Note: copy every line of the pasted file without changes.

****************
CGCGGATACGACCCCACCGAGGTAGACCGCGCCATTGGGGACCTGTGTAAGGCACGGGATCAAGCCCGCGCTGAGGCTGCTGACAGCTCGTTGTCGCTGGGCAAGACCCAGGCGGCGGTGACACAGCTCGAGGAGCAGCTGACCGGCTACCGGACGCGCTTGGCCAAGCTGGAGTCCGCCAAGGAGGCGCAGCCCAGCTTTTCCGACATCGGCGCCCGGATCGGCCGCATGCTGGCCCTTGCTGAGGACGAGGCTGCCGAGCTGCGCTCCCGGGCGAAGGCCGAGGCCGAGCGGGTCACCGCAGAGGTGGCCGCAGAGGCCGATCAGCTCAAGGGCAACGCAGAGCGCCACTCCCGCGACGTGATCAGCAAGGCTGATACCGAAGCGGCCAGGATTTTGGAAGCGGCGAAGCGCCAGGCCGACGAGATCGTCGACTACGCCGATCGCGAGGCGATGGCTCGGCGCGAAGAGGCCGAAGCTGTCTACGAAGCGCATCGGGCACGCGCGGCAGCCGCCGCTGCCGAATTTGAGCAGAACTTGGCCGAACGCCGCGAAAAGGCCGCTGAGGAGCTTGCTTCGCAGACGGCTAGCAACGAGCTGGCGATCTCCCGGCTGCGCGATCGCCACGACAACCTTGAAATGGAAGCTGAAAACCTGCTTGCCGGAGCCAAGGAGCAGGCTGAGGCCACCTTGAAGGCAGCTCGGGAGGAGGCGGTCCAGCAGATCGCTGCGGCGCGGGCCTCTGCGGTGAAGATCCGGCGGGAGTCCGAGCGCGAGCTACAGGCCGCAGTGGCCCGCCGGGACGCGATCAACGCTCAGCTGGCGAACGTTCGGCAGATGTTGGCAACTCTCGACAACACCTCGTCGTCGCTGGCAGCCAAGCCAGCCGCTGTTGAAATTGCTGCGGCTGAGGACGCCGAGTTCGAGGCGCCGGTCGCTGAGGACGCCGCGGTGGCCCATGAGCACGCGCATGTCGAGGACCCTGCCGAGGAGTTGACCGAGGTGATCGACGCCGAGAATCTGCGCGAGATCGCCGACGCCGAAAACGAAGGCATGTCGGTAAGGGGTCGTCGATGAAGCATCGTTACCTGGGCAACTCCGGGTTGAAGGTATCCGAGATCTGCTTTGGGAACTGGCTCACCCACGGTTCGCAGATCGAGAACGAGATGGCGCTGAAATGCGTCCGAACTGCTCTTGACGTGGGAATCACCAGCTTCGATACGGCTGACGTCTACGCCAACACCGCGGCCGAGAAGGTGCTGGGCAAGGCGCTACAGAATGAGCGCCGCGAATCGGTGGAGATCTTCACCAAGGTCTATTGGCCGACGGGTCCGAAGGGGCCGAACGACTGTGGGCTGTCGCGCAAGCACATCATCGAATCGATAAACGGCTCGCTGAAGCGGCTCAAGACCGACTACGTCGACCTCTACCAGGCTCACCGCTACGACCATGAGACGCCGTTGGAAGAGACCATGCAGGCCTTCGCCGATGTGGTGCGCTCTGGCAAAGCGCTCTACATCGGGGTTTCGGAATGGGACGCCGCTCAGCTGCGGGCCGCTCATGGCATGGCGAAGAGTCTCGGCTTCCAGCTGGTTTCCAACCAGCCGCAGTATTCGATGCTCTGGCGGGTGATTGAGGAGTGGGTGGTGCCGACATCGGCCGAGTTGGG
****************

CGCGGATACGACCCCACCGAGGTAGACCGCGCCATTGGGGACCTGTGTAAGGCACGGGATCAAGCCCGCGCTGAGGCTGCTGACAGCTCGTTGTCGCTGGGCAAGACCCAGGCGGCGGTGACACAGCTCGAGGAGCAGCTGACCGGCTACCGGACGCGCTTGGCCAAGCTGGAGTCCGCCAAGGAGGCGCAGCCCAGCTTTTCCGACATCGGCGCCCGGATCGGCCGCATGCTGGCCCTTGCTGAGGACGAGGCTGCCGAGCTGCGCTCCCGGGCGAAGGCCGAGGCCGAGCGGGTCACCGCAGAGGTGGCCGCAGAGGCCGATCAGCTCAAGGGCAACGCAGAGCGCCACTCCCGCGACGTGATCAGCAAGGCTGATACCGAAGCGGCCAGGATTTTGGAAGCGGCGAAGCGCCAGGCCGACGAGATCGTCGACTACGCCGATCGCGAGGCGATGGCTCGGCGCGAAGAGGCCGAAGCTGTCTACGAAGCGCATCGGGCACGCGCGGCAGCCGCCGCTGCCGAATTTGAGCAGAACTTGGCCGAACGCCGCGAAAAGGCCGCTGAGGAGCTTGCTTCGCAGACGGCTAGCAACGAGCTGGCGATCTCCCGGCTGCGCGATCGCCACGACAACCTTGAAATGGAAGCTGAAAACCTGCTTGCCGGAGCCAAGGAGCAGGCTGAGGCCACCTTGAAGGCAGCTCGGGAGGAGGCGGTCCAGCAGATCGCTGCGGCGCGGGCCTCTGCGGTGAAGATCCGGCGGGAGTCCGAGCGCGAGCTACAGGCCGCAGTGGCCCGCCGGGACGCGATCAACGCTCAGCTGGCGAACGTTCGGCAGATGTTGGCAACTCTCGACAACACCTCGTCGTCGCTGGCAGCCAAGCCAGCCGCTGTTGAAATTGCTGCGGCTGAGGACGCCGAGTTCGAGGCGCCGGTCGCTGAGGACGCCGCGGTGGCCCATGAGCACGCGCATGTCGAGGACCCTGCCGAGGAGTTGACCGAGGTGATCGACGCCGAGAATCTGCGCGAGATCGCCGACGCCGAAAACGAAGGCATGTCGGTAAGGGGTCGTCGATGAAGCATCGTTACCTGGGCAACTCCGGGTTGAAGGTATCCGAGATCTGCTTTGGGAACTGGCTCACCCACGGTTCGCAGATCGAGAACGAGATGGCGCTGAAATGCGTCCGAACTGCTCTTGACGTGGGAATCACCAGCTTCGATACGGCTGACGTCTACGCCAACACCGCGGCCGAGAAGGTGCTGGGCAAGGCGCTACAGAATGAGCGCCGCGAATCGGTGGAGATCTTCACCAAGGTCTATTGGCCGACGGGTCCGAAGGGGCCGAACGACTGTGGGCTGTCGCGCAAGCACATCATCGAATCGATAAACGGCTCGCTGAAGCGGCTCAAGACCGACTACGTCGACCTCTACCAGGCTCACCGCTACGACCATGAGACGCCGTTGGAAGAGACCATGCAGGCCTTCGCCGATGTGGTGCGCTCTGGCAAAGCGCTCTACATCGGGGTTTCGGAATGGGACGCCGCTCAGCTGCGGGCCGCTCATGGCATGGCGAAGAGTCTCGGCTTCCAGCTGGTTTCCAACCAGCCGCAGTATTCGATGCTCTGGCGGGTGATTGAGGAGTGGGTGGTGCCGACATCGGCCGAGTTGGG